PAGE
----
My Take: Paul Ryan will provoke a debate on Catholic politics
Mitt Romney's VP pick, Paul Ryan, means there will be Catholics on both party tickets. Vice President Joe Biden is also a Catholic.
August 14th, 2012
10:41 AM ET

My Take: Paul Ryan will provoke a debate on Catholic politics

Editor's note: Stephen Prothero, a Boston University religion scholar and author of "The American Bible: How Our Words Unite, Divide, and Define a Nation," is a regular CNN Belief Blog contributor.

By Stephen Prothero, Special to CNN

A lot has been written about the “Mormon moment” in American politics. But the election of 2012 is starting to shape up as a “Catholic moment,” too.

Now that Mitt Romney has tapped the former altar boy (and Rep.) Paul Ryan as his vice-presidential running mate, there will be a Catholic on both major party tickets for the first time in U.S. history.

So as Ryan and Vice President Joe Biden articulate their views, we will be tuning into an intra-Catholic conversation pitting “social justice” Christians on the left versus “family values” Christians on the right.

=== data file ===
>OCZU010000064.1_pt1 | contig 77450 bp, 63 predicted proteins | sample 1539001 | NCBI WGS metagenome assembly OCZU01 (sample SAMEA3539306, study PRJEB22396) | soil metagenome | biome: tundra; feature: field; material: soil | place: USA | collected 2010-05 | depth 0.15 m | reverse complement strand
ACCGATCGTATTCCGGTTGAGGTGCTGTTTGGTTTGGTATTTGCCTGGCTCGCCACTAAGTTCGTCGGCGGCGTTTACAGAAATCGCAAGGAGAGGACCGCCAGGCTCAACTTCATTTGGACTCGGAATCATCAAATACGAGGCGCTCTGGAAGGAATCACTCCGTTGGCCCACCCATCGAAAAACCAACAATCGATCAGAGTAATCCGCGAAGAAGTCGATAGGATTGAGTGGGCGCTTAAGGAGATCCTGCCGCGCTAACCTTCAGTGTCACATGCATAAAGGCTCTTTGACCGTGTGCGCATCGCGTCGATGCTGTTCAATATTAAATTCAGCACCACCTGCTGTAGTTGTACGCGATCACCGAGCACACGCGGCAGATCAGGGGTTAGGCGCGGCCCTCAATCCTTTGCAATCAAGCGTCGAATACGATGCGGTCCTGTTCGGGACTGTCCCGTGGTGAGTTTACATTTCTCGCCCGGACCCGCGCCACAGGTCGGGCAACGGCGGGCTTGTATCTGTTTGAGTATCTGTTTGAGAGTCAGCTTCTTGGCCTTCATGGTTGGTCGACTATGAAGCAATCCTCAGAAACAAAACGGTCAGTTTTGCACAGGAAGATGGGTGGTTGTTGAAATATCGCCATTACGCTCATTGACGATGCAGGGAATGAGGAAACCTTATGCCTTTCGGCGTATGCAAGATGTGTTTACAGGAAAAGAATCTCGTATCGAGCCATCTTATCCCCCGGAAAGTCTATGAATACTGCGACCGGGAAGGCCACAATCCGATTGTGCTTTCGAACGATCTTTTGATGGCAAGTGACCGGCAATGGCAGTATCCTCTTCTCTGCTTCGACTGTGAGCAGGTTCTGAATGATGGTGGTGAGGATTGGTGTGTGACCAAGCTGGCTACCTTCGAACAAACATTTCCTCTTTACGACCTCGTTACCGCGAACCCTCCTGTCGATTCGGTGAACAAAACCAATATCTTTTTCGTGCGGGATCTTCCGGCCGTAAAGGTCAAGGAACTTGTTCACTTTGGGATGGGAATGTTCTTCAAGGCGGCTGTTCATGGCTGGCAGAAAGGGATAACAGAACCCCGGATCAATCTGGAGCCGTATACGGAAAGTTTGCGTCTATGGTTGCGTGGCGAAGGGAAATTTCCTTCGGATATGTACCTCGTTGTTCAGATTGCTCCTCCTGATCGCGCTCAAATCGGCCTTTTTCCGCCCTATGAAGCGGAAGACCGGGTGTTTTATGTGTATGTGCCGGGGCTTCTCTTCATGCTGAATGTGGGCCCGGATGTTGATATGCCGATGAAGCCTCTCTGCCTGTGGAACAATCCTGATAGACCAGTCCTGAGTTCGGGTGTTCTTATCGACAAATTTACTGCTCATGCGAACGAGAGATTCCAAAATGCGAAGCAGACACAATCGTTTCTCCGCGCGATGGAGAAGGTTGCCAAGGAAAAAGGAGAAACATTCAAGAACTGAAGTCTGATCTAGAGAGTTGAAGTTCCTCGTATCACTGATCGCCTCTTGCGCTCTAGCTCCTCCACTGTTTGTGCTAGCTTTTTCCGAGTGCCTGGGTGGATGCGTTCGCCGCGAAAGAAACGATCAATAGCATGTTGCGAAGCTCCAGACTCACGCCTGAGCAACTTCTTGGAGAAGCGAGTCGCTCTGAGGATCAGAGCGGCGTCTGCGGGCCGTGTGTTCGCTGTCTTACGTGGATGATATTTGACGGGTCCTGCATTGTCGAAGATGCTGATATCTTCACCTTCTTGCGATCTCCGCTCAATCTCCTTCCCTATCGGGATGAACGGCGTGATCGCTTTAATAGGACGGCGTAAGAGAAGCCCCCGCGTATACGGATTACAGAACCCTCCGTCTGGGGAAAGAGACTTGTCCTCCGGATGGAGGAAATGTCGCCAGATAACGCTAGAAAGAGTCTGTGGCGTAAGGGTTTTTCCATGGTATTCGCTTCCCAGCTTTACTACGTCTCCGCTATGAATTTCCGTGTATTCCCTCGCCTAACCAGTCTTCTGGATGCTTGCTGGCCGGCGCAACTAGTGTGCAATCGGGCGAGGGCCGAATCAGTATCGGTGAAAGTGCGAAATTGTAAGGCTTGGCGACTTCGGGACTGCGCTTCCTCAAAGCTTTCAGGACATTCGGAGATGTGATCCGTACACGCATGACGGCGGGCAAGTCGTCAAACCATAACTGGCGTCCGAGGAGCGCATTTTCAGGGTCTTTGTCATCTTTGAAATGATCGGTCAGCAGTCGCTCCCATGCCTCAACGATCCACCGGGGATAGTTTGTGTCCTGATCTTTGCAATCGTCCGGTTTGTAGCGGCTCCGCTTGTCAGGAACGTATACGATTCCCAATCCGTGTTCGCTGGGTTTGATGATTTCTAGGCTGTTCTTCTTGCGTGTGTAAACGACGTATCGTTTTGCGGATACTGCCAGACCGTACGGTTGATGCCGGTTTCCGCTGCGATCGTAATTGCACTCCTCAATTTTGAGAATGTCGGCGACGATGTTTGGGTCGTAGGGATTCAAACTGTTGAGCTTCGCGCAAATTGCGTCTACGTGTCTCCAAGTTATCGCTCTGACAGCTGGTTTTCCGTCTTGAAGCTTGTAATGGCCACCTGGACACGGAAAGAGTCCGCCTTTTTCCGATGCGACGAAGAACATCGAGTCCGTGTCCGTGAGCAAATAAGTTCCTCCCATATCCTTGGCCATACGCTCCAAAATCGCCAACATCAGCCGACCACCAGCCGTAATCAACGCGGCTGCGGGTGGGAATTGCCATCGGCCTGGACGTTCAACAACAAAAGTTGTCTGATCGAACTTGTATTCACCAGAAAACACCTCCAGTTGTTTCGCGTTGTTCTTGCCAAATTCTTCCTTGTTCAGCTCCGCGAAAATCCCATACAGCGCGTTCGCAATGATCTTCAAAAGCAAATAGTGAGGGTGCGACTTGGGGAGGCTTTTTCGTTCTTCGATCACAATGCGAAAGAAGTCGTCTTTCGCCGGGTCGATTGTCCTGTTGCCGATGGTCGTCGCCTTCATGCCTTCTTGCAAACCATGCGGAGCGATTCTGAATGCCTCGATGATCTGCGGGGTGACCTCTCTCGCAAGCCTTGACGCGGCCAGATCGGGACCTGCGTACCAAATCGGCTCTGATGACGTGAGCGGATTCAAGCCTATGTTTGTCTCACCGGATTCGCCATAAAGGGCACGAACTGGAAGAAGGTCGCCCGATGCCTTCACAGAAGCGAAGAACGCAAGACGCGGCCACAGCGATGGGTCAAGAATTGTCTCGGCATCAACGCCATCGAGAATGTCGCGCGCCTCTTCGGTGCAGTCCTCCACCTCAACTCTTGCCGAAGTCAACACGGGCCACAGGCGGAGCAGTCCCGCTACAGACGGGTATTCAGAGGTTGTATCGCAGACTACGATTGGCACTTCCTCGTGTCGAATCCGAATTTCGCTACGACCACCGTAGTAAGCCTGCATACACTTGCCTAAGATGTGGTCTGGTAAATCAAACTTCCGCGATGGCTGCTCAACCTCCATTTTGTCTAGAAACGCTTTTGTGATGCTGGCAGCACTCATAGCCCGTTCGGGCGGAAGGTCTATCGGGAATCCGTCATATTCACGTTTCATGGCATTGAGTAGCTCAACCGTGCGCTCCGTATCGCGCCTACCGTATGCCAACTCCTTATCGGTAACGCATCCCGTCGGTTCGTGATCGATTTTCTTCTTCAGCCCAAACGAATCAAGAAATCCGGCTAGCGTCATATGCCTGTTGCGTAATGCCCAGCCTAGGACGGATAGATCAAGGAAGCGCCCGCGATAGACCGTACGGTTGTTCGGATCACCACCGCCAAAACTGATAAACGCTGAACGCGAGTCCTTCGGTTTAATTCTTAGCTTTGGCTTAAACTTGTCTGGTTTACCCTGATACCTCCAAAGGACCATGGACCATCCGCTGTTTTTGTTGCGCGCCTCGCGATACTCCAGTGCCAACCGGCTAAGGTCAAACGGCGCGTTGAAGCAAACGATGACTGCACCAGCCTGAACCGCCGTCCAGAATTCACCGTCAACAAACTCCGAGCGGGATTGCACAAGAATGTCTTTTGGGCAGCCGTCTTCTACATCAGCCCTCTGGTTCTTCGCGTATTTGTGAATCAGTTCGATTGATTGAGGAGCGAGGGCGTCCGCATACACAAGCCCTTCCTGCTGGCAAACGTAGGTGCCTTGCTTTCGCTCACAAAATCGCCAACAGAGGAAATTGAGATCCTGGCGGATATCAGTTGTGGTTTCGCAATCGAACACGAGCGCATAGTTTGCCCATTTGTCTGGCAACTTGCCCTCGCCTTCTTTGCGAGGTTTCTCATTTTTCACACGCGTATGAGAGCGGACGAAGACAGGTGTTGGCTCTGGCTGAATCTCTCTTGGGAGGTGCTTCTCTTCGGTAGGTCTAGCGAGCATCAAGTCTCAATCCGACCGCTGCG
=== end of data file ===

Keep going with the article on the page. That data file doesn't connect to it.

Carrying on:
Because this election will doubtless focus on the economy, and because Ryan is known primarily as the author of a budget passed this year in the Republican-controlled House, this debate will not focus primarily on social questions such as abortion and same-sex marriage but on economic concerns such as tax policy and the safety net. What would Jesus do about our debt and the deficit?

In a preview of the debates to come, Catholic bishops wrote four letters to Congress in April attacking the Ryan budget as unjust and calling for “a circle of protection ... around essential programs that serve poor and vulnerable people.”

These letters, signed by leaders of the U.S. Conference of Catholic Bishops, articulated general principles of Catholic social teaching. “A central moral measure of any budget proposal is how it affects ‘the least of these’ (Matthew 25),” wrote Bishop Stephen Blaire of Stockton, California. “The needs of those who are hungry and homeless, without work or in poverty should come first.”

Another letter, co-signed by Blaire and Bishop Richard Pates of Des Moines, Iowa, argued that “the needs of those who are hungry, poor and vulnerable should come before assistance to those who are relatively well off and powerful” and spoke of drawing a “circle of protection” around the “poor and vulnerable.”